The Work of Past Councils
2012-13 Minister's Student Advisory Council
The 2012-13 council met with the Minister of Education twice to share their perspectives and ideas about education in Ontario. Below is a visual snapshot of just some of their ideas. Their I am... poem describes their vision for education.
The 2011-12 Minister's Student Advisory Council created a video called Lending a Hand to share their ideas on how to make school more engaging.
They also wrote Dream to describe their vision for education. The council also established sub-committees on Curriculum and Student Government, Classroom Culture and School Culture, so that they could continue their discussions virtually.
The 2010-11 Minister's Advisory Council recommended changing the Community Involvement Hour Policy. As a result of this recommendation and supporting ideas from students attending regional forums, the Ministry amended the policy. Now students can start accruing their volunteer hours as soon as they have completed Grade 8. This means that they can count their summer volunteer work towards the 40 community involvement hours they need to graduate from high school – even before they start Grade 9.
This council also identified 3 priorities for strengthening student engagement:
The inaugural meeting of the 2009-10 Minister's Student Advisory Council was held on May 12, 2009. Sixty students from across the province had their first opportunity to provide advice to the Minister of Education on a variety of topics regarding the publicly funded education system.
The very first MSAC recommended increasing student engagement in school and hearing all student voices so that:
Read the results from the May 2009 MSAC meeting (PDF, 145 KB). These were reviewed and approved at their August 2009 meeting and formed the foundation for developing the Student Voice Indicators that are now used to gauge student engagement at schools.
In August 2009, the council had its second meeting. Members participated in discussions, team-building and leadership activities at the Ontario Educational Leadership Centre in Longford Mills.
Building on their work from the May meeting, they identified a list of the top nine ideas (the 9 Student Voice Indicators) that over 1,500 students in Ontario suggested would strengthen their engagement in learning and ensure all voices were heard.
Check out the video to see and hear what a few students had to say about their experience on the council.
Honourable Minister, we are from a breed of youth that wants to make a difference.
We have a dream…
…where every student sees their potential and feels a sense of belonging in school. We dream that students with addictions will receive support so they can overcome this challenge and achieve their dreams and that students' voices will be heard and respected and will find support in peers, teachers and families. We dream that teachers will be open to teaching to a variety of learning styles and overall students will become more engaged.
…that the well-being of each student is recognized and assured through a variety of health and physical education classes tailored to each student's needs.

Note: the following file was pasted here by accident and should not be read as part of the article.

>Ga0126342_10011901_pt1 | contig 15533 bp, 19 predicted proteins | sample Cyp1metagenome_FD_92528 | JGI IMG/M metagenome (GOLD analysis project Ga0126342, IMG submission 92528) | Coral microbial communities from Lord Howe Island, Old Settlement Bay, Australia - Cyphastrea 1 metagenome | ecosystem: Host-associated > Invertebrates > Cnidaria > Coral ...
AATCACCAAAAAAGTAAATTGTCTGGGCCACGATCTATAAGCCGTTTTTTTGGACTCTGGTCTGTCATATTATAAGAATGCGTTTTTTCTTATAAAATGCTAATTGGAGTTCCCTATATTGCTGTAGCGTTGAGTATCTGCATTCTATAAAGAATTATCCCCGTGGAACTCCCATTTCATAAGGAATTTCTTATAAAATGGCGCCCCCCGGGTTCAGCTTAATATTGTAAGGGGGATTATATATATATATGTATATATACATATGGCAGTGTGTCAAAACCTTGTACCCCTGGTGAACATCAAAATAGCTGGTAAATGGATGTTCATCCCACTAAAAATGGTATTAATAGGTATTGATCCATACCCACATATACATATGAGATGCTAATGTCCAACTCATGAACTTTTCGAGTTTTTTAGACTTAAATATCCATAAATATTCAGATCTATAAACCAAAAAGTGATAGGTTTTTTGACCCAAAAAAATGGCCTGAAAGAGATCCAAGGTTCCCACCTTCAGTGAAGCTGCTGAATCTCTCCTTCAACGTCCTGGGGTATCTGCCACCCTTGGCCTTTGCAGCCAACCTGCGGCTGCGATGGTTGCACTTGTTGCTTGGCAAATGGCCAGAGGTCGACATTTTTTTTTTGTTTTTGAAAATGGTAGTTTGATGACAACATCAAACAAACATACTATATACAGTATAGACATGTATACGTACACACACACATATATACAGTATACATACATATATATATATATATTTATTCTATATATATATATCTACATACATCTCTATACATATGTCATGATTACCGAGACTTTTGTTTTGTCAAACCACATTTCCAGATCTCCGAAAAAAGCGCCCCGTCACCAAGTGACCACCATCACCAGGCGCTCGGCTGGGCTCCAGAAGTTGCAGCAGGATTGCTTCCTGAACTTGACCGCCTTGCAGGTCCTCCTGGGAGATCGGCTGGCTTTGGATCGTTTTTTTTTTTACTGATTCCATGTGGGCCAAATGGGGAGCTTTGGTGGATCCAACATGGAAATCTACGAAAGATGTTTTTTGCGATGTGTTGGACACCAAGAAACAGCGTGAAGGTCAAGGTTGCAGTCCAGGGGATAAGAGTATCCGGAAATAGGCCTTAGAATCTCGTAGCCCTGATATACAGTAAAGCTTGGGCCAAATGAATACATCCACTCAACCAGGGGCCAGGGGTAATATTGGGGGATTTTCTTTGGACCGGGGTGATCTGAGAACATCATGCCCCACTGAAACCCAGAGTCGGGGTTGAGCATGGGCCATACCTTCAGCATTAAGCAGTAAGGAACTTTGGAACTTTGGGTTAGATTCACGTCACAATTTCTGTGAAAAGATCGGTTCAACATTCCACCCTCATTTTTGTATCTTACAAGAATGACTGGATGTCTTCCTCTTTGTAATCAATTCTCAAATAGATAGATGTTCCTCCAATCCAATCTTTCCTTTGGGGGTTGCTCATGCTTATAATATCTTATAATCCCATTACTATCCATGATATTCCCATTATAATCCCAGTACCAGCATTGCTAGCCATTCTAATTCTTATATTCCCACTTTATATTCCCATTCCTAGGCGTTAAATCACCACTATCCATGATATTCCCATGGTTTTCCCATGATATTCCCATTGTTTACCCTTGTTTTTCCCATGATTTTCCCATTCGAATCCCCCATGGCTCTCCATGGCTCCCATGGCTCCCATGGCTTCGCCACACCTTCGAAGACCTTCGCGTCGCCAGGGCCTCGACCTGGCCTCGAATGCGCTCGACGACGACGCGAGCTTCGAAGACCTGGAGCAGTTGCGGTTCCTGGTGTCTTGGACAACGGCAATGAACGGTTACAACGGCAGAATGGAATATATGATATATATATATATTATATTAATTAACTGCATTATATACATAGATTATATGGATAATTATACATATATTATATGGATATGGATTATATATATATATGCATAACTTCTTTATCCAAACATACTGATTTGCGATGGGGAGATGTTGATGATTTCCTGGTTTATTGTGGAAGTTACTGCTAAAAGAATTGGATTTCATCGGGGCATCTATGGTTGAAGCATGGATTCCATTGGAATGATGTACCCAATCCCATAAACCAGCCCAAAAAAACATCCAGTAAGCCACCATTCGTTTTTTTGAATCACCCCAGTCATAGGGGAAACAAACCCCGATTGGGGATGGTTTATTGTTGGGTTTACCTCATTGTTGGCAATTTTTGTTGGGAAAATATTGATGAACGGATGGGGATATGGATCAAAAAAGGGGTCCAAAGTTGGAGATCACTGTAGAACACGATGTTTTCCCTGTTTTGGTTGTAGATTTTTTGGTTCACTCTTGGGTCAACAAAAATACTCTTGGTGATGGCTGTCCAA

…that standardization doesn't exist, where students are taught to their learning styles, where students go to class because they want to, where extra-curricular activities not only exist but are encouraged. In this dream, students are truly involved and engaged, attending school with a positive manner.
…where students will feel free to dream about their futures, where they are able to connect their passions with possible career options, and that the opportunities and resources needed to support these decisions are provided.
…of having all resources available electronically for anyone and everyone who may want or need them, especially for those who are visually impaired.
…that every secondary school in Ontario will have a students' council that will have a universal constitution that serves as a mould for their structure and purpose and that the councils will grow beyond their current role and represent the student voice in tackling the issues they face.
…where the big or small, the quiet or loud of Ontario can become leaders no matter what the circumstances. Where leadership is encouraged in schools by both peers and educators. Where students have the opportunity to live meaningful experiences. Where no one is afraid to take initiative and where leadership creates positive changes in our communities.
…in which all teachers would be able to use technology with ease. That the use of items such as smart boards, iPods, iPads, laptops and tablets occurred in every classroom, and that every student across Ontario would have equal access to technology in their home schools.
…where schools are equal and void of stereotypes, that it takes a community to raise a child, where there is an apparent unified and accessible community identity, and that the curriculum involves native studies for everyone.
…to create a network between schools, medical centres and research institutions that would be promoted by celebrities, athletes and politicians with the purpose of raising awareness and support for students dealing with mental illnesses through open and comfortable student-councillor relationships with the use of personalized resources.
– Composed by the 2011-12 Minister's Student Advisory Council